Inside it’s cool and dark. As Ursula serves a customer, I notice brushes and tubes of paint laid out on the side. A scarf is stretched out on a rack. As I turn around, a bright blue scarf with two large goldfish catches my eye. It’s hanging amongst a colourful array. Then I spot a larger scarf with a drawing of the village. It’s stretched out on a rack. The village is sketched out and bits of it have been painted in. I realise that Ursula is hand painting the scarf.
“Yes,” she says in answer to my question when the other customer has left. “I paint them all.”
Ursula shows me the sign she’s hand painting as part of her contribution to Castellar’s attempt to educate its visitors. It’s a list of commandments instructing tourists not to litter, pick the plants or let their dogs run loose.
I ask if the amount of casa rurales, along with the hotel, means the village is more of a holiday resort than a village.
“No,” she says emphatically, “Those are the visitors we want. The ones who come to stay for a while and enjoy the peace and quiet. They have time for conversation and to really get to know us. What we don’t want are the coaches. Last week three coaches arrived at the same time and it was too much. The tourists wander around for 30 minutes, pick the plants and leave their rubbish. The coaches got stuck trying to turn around to go back down the hill. It was a nightmare.”
She raises her eyes to the ceiling. “With the guest houses and the hotel, we have more than enough and we don’t want bloody coach loads.” I smile at her cursing. It’s not easy to swear so that it sounds natural in a second or third language but she’s managed it perfectly.
“We want the sort of visitor who respects the village and enjoys the way of life. Not a group of people who are noisy, spend 30 minutes here and get back on the bus.”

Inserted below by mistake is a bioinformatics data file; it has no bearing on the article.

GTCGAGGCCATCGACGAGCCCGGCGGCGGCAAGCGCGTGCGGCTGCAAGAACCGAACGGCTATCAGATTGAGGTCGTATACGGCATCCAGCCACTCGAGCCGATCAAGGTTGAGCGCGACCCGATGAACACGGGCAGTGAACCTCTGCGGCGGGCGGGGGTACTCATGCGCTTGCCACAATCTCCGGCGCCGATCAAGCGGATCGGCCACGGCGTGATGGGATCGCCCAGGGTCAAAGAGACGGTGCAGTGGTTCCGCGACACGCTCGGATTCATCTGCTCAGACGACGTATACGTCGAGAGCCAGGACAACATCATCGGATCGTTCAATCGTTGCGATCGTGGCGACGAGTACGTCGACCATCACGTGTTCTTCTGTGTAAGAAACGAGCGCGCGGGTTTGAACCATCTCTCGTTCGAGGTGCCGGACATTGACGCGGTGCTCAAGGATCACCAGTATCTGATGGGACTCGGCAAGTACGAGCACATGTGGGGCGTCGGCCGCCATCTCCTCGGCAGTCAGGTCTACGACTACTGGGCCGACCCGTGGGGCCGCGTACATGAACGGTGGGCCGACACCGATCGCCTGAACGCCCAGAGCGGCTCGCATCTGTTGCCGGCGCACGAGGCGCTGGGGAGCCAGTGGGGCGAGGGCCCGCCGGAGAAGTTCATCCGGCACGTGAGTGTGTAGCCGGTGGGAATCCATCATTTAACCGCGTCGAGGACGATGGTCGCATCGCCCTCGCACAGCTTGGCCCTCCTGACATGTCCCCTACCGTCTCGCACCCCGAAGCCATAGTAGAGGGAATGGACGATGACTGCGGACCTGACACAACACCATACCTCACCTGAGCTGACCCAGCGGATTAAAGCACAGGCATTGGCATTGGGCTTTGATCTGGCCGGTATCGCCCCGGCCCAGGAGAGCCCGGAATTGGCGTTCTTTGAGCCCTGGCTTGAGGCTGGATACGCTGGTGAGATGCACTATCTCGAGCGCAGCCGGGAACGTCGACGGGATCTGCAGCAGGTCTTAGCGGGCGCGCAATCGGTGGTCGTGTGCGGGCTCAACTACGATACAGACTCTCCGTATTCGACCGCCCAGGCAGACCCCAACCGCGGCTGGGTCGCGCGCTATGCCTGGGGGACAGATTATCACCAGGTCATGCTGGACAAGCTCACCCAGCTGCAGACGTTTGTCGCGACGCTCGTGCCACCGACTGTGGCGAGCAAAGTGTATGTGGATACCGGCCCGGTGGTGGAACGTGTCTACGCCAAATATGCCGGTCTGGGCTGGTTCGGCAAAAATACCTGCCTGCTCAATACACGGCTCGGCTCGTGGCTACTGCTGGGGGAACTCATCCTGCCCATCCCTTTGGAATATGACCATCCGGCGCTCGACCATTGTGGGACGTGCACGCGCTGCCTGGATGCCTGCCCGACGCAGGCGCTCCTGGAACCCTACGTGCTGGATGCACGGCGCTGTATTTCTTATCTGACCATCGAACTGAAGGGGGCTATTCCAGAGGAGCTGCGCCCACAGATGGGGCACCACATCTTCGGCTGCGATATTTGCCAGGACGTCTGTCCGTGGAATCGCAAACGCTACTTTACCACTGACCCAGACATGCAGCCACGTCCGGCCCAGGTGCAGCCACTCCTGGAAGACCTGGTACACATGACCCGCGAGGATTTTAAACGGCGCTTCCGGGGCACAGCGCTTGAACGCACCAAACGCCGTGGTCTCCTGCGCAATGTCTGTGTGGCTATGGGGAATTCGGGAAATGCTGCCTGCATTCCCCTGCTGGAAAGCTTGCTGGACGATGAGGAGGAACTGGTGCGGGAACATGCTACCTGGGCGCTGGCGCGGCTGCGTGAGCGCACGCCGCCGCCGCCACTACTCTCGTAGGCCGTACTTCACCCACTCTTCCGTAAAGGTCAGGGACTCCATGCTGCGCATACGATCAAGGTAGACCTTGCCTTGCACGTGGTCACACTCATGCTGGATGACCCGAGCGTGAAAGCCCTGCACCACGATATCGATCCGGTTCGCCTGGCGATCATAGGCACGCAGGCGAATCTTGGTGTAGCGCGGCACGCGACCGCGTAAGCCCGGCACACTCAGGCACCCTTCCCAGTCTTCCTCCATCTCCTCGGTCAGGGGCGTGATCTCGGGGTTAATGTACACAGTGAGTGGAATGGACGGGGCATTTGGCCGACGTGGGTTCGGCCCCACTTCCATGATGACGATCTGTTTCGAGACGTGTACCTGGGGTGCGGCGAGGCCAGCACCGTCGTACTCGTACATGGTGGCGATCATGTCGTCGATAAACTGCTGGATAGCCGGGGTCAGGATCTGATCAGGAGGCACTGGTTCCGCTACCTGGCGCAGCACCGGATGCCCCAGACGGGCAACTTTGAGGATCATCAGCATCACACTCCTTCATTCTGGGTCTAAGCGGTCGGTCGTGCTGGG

A story from Ursula
While I am not surprised by Ursula’s sentiment, I am impressed. As a small business owner who depends on visitors, it would seem to make sense to have more footfall, but, wisely, she’s more interested in the bigger picture and clients who stop to have a chat. She tells me a story about a lady who bought one of her scarves 15 years ago.
“The lady was Japanese but lived in Austria. That’s why I remembered her so well. She sent me an email recently asking if I was still alive and still painting scarves. It turns out her scarf had faded after so much use and she wanted another one. She sent me photos and from the photos, I painted her a new one. I sent her photos of my other designs and she bought a couple more. I posted them to her. All the way to Austria. 15 years later.”
Ursula clearly loves the story and it has made an impression on her that a client has come back to her after so many years.
Choosing a present
I remember that I need a birthday present and I start to look through the scarves. Ursula helps me. Struck by a green one with red tulips, I think I’ve made up my mind. Then Ursula points out another one with the village landscape. Ursula has signed and dated them all. The tulips were painted in 2019 but the village landscape with the castle was painted this year. I like the idea that it is signed with the current year. It seems to be perfect for a birthday present. I try them both on. Maybe I am more convinced by the tulips because the colours are livelier, but the idea of the castle appeals to me. It tells me a story.